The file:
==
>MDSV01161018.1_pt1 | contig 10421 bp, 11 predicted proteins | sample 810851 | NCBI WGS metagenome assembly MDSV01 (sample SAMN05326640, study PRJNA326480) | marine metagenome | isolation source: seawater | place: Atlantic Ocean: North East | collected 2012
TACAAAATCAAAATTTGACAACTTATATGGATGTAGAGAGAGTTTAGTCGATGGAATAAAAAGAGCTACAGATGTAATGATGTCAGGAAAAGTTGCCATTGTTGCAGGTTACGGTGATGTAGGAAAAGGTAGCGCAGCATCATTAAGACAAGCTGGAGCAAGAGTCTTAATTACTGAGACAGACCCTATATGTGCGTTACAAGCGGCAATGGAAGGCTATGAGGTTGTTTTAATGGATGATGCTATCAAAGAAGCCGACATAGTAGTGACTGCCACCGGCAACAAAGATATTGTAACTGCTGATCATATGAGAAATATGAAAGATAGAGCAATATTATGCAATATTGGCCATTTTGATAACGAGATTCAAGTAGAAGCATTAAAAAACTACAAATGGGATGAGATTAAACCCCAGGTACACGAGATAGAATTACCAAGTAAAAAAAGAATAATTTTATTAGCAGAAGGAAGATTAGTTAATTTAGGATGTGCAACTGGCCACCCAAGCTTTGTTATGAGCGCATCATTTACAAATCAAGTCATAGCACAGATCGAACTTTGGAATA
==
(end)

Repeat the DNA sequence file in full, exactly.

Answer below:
>MDSV01161018.1_pt1 | contig 10421 bp, 11 predicted proteins | sample 810851 | NCBI WGS metagenome assembly MDSV01 (sample SAMN05326640, study PRJNA326480) | marine metagenome | isolation source: seawater | place: Atlantic Ocean: North East | collected 2012
TACAAAATCAAAATTTGACAACTTATATGGATGTAGAGAGAGTTTAGTCGATGGAATAAAAAGAGCTACAGATGTAATGATGTCAGGAAAAGTTGCCATTGTTGCAGGTTACGGTGATGTAGGAAAAGGTAGCGCAGCATCATTAAGACAAGCTGGAGCAAGAGTCTTAATTACTGAGACAGACCCTATATGTGCGTTACAAGCGGCAATGGAAGGCTATGAGGTTGTTTTAATGGATGATGCTATCAAAGAAGCCGACATAGTAGTGACTGCCACCGGCAACAAAGATATTGTAACTGCTGATCATATGAGAAATATGAAAGATAGAGCAATATTATGCAATATTGGCCATTTTGATAACGAGATTCAAGTAGAAGCATTAAAAAACTACAAATGGGATGAGATTAAACCCCAGGTACACGAGATAGAATTACCAAGTAAAAAAAGAATAATTTTATTAGCAGAAGGAAGATTAGTTAATTTAGGATGTGCAACTGGCCACCCAAGCTTTGTTATGAGCGCATCATTTACAAATCAAGTCATAGCACAGATCGAACTTTGGAATA